Look, Aspen – no hands at Rubey Park
If you thought you couldn’t see the clock hands at Rubey Park because you had one too many margaritas during happy hour, relax – all the hands are missing from the clock tower at the bus station.The hands of all four faces disappeared one week ago and are being repainted in anticipation of a new, ultra-accurate clock that should be installed around Oct. 17.
Meg Dimauro, information clerk at Rubey Park, said the four clock faces have displayed different, inaccurate times for years.”Four faces, four different times,” said one Roaring Fork Transportation Authority staffer standing behind the counter at Rubey Park on Tuesday afternoon.Russ Decker, facilities manager for RFTA, said the new innards for the clock include a satellite connection to the atomic clock in Boulder, which tells accurate time using vibrations associated with atoms, unlike other clocks that use pendulums or oscillations in the power lines.
RFTA bus drivers already synchronize their own watches with an atomic clock inside the Rubey Park station, said RFTA driver Jon Tripp. They also use their accurate timing system to make sure they don’t leave certain stops in the valley before they need to.The new clock at Rubey Park will also include a battery backup system, so if there is a power outage, buses will still leave the station on time, Decker said.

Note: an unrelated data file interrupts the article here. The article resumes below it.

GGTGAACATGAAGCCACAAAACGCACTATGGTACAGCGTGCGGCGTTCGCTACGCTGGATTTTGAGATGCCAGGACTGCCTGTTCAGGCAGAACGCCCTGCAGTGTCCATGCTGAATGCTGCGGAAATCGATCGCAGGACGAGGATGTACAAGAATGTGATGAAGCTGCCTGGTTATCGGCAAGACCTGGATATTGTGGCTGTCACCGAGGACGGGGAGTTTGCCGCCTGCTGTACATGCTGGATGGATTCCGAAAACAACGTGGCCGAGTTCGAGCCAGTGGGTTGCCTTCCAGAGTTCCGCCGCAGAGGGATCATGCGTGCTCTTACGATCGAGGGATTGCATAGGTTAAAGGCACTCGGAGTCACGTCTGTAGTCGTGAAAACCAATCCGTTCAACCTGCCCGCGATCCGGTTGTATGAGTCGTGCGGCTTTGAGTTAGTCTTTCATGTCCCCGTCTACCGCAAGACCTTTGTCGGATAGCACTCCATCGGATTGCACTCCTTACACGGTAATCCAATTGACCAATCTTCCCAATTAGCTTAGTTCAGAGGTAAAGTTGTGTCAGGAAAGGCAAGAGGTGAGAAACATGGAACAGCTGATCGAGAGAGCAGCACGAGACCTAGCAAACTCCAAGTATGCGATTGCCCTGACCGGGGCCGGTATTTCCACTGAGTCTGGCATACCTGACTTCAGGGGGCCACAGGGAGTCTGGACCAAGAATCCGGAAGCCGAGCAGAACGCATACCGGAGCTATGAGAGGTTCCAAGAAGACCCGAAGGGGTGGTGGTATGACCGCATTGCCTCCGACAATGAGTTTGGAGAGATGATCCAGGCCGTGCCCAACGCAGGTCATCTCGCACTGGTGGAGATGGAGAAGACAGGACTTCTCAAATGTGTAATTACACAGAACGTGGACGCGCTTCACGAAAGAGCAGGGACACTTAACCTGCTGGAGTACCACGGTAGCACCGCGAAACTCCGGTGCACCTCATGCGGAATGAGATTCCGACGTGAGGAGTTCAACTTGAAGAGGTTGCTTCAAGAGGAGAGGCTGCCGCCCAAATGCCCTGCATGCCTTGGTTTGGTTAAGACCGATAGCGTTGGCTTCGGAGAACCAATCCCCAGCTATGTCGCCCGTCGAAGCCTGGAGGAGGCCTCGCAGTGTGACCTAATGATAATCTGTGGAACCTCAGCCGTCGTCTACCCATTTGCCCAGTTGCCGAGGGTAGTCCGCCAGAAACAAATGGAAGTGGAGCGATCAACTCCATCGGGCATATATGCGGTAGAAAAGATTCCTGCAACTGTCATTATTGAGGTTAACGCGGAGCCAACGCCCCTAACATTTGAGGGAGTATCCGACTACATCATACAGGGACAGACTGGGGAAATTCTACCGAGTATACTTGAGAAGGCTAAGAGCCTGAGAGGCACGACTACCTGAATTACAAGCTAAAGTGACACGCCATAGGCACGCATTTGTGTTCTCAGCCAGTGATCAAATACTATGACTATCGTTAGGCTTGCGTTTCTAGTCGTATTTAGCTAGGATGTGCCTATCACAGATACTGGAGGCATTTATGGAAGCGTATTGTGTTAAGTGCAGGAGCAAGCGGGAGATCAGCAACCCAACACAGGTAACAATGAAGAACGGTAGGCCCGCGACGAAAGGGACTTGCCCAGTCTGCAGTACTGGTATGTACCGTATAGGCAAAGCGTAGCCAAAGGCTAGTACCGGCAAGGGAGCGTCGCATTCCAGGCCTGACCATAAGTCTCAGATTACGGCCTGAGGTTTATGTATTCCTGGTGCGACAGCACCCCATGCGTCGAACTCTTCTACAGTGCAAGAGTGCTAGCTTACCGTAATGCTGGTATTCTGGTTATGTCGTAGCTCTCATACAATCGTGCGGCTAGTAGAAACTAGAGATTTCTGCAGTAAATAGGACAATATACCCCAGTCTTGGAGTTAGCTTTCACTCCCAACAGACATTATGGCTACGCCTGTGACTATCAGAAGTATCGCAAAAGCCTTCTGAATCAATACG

The city of Aspen has a $20,000 annual budget for maintenance of Rubey Park, said Randy Ready, Aspen assistant city manager, but he did not know how much the city contributed to replacing the clock.Dimauro said “more than several” people have complained to her that they’re in danger of missing their bus because of the missing hands on the clock tower at Rubey Park. She said when people call her and say they’ve missed their bus, she asks them what time they have on their own watch, which she said is often inaccurate.Naomi Havlen’s e-mail address is firstname.lastname@example.org
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